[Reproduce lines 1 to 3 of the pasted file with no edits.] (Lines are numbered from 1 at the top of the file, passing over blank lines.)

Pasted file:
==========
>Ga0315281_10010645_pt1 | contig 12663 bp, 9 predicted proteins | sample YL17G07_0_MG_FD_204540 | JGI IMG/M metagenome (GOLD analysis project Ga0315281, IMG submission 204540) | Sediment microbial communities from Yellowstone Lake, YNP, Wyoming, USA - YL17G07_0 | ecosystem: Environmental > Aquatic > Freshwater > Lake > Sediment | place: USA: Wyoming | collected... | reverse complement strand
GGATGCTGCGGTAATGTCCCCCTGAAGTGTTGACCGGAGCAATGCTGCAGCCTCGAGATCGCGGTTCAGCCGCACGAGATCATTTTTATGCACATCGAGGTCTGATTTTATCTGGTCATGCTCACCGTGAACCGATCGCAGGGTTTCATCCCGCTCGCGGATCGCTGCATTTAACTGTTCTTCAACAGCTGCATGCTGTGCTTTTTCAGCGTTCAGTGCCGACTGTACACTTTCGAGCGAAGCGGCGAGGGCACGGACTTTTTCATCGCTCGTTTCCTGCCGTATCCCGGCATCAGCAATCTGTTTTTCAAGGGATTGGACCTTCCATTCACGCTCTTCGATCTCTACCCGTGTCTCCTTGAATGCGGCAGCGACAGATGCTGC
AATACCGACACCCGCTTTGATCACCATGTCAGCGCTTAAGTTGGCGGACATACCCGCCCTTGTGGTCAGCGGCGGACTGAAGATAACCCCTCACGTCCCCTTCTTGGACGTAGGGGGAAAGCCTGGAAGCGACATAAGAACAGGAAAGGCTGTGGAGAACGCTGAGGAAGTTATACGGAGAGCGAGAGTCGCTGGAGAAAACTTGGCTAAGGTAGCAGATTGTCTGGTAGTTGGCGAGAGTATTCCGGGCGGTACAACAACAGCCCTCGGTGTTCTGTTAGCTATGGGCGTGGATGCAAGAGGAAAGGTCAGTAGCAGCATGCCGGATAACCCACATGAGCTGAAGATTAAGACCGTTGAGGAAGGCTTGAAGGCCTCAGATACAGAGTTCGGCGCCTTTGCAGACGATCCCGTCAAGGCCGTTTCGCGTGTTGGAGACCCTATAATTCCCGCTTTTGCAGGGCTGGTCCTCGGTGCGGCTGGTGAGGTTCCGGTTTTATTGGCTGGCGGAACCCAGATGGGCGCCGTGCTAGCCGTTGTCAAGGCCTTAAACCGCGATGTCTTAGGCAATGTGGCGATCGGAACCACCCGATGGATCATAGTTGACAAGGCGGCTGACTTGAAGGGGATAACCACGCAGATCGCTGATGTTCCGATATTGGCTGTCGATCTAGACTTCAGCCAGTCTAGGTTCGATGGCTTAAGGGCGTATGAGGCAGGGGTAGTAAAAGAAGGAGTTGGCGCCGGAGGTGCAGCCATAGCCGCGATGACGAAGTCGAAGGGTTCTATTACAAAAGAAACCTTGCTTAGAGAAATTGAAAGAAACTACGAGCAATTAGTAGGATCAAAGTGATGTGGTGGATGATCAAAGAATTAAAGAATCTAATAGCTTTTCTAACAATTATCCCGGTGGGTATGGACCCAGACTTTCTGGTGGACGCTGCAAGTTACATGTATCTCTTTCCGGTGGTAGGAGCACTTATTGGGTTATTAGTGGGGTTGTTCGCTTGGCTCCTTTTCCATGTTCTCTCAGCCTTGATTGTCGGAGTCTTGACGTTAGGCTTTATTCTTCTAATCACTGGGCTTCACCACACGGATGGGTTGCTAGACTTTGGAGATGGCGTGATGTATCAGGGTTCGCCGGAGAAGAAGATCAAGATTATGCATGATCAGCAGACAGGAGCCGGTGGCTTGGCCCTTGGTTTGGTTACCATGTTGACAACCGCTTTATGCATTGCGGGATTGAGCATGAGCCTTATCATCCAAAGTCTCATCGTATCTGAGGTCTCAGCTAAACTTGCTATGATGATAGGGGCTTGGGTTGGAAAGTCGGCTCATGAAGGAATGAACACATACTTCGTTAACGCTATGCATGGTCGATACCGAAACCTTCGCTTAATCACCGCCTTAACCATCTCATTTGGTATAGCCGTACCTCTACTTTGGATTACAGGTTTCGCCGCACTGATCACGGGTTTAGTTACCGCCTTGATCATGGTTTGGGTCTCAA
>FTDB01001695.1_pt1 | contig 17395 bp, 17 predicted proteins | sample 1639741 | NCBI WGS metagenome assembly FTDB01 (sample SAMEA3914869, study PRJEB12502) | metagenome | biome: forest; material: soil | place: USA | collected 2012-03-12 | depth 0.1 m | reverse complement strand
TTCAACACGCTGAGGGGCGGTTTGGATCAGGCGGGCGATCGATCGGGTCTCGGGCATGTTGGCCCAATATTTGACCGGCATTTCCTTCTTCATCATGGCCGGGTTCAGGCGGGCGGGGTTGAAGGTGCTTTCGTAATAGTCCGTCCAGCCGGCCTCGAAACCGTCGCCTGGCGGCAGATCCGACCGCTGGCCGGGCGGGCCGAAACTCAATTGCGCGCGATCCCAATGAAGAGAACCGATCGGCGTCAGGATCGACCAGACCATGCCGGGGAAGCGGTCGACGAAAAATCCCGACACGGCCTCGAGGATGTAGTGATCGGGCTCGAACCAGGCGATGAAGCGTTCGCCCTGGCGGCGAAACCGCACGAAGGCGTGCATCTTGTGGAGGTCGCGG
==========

>Ga0315281_10010645_pt1 | contig 12663 bp, 9 predicted proteins | sample YL17G07_0_MG_FD_204540 | JGI IMG/M metagenome (GOLD analysis project Ga0315281, IMG submission 204540) | Sediment microbial communities from Yellowstone Lake, YNP, Wyoming, USA - YL17G07_0 | ecosystem: Environmental > Aquatic > Freshwater > Lake > Sediment | place: USA: Wyoming | collected... | reverse complement strand
GGATGCTGCGGTAATGTCCCCCTGAAGTGTTGACCGGAGCAATGCTGCAGCCTCGAGATCGCGGTTCAGCCGCACGAGATCATTTTTATGCACATCGAGGTCTGATTTTATCTGGTCATGCTCACCGTGAACCGATCGCAGGGTTTCATCCCGCTCGCGGATCGCTGCATTTAACTGTTCTTCAACAGCTGCATGCTGTGCTTTTTCAGCGTTCAGTGCCGACTGTACACTTTCGAGCGAAGCGGCGAGGGCACGGACTTTTTCATCGCTCGTTTCCTGCCGTATCCCGGCATCAGCAATCTGTTTTTCAAGGGATTGGACCTTCCATTCACGCTCTTCGATCTCTACCCGTGTCTCCTTGAATGCGGCAGCGACAGATGCTGC
AATACCGACACCCGCTTTGATCACCATGTCAGCGCTTAAGTTGGCGGACATACCCGCCCTTGTGGTCAGCGGCGGACTGAAGATAACCCCTCACGTCCCCTTCTTGGACGTAGGGGGAAAGCCTGGAAGCGACATAAGAACAGGAAAGGCTGTGGAGAACGCTGAGGAAGTTATACGGAGAGCGAGAGTCGCTGGAGAAAACTTGGCTAAGGTAGCAGATTGTCTGGTAGTTGGCGAGAGTATTCCGGGCGGTACAACAACAGCCCTCGGTGTTCTGTTAGCTATGGGCGTGGATGCAAGAGGAAAGGTCAGTAGCAGCATGCCGGATAACCCACATGAGCTGAAGATTAAGACCGTTGAGGAAGGCTTGAAGGCCTCAGATACAGAGTTCGGCGCCTTTGCAGACGATCCCGTCAAGGCCGTTTCGCGTGTTGGAGACCCTATAATTCCCGCTTTTGCAGGGCTGGTCCTCGGTGCGGCTGGTGAGGTTCCGGTTTTATTGGCTGGCGGAACCCAGATGGGCGCCGTGCTAGCCGTTGTCAAGGCCTTAAACCGCGATGTCTTAGGCAATGTGGCGATCGGAACCACCCGATGGATCATAGTTGACAAGGCGGCTGACTTGAAGGGGATAACCACGCAGATCGCTGATGTTCCGATATTGGCTGTCGATCTAGACTTCAGCCAGTCTAGGTTCGATGGCTTAAGGGCGTATGAGGCAGGGGTAGTAAAAGAAGGAGTTGGCGCCGGAGGTGCAGCCATAGCCGCGATGACGAAGTCGAAGGGTTCTATTACAAAAGAAACCTTGCTTAGAGAAATTGAAAGAAACTACGAGCAATTAGTAGGATCAAAGTGATGTGGTGGATGATCAAAGAATTAAAGAATCTAATAGCTTTTCTAACAATTATCCCGGTGGGTATGGACCCAGACTTTCTGGTGGACGCTGCAAGTTACATGTATCTCTTTCCGGTGGTAGGAGCACTTATTGGGTTATTAGTGGGGTTGTTCGCTTGGCTCCTTTTCCATGTTCTCTCAGCCTTGATTGTCGGAGTCTTGACGTTAGGCTTTATTCTTCTAATCACTGGGCTTCACCACACGGATGGGTTGCTAGACTTTGGAGATGGCGTGATGTATCAGGGTTCGCCGGAGAAGAAGATCAAGATTATGCATGATCAGCAGACAGGAGCCGGTGGCTTGGCCCTTGGTTTGGTTACCATGTTGACAACCGCTTTATGCATTGCGGGATTGAGCATGAGCCTTATCATCCAAAGTCTCATCGTATCTGAGGTCTCAGCTAAACTTGCTATGATGATAGGGGCTTGGGTTGGAAAGTCGGCTCATGAAGGAATGAACACATACTTCGTTAACGCTATGCATGGTCGATACCGAAACCTTCGCTTAATCACCGCCTTAACCATCTCATTTGGTATAGCCGTACCTCTACTTTGGATTACAGGTTTCGCCGCACTGATCACGGGTTTAGTTACCGCCTTGATCATGGTTTGGGTCTCAA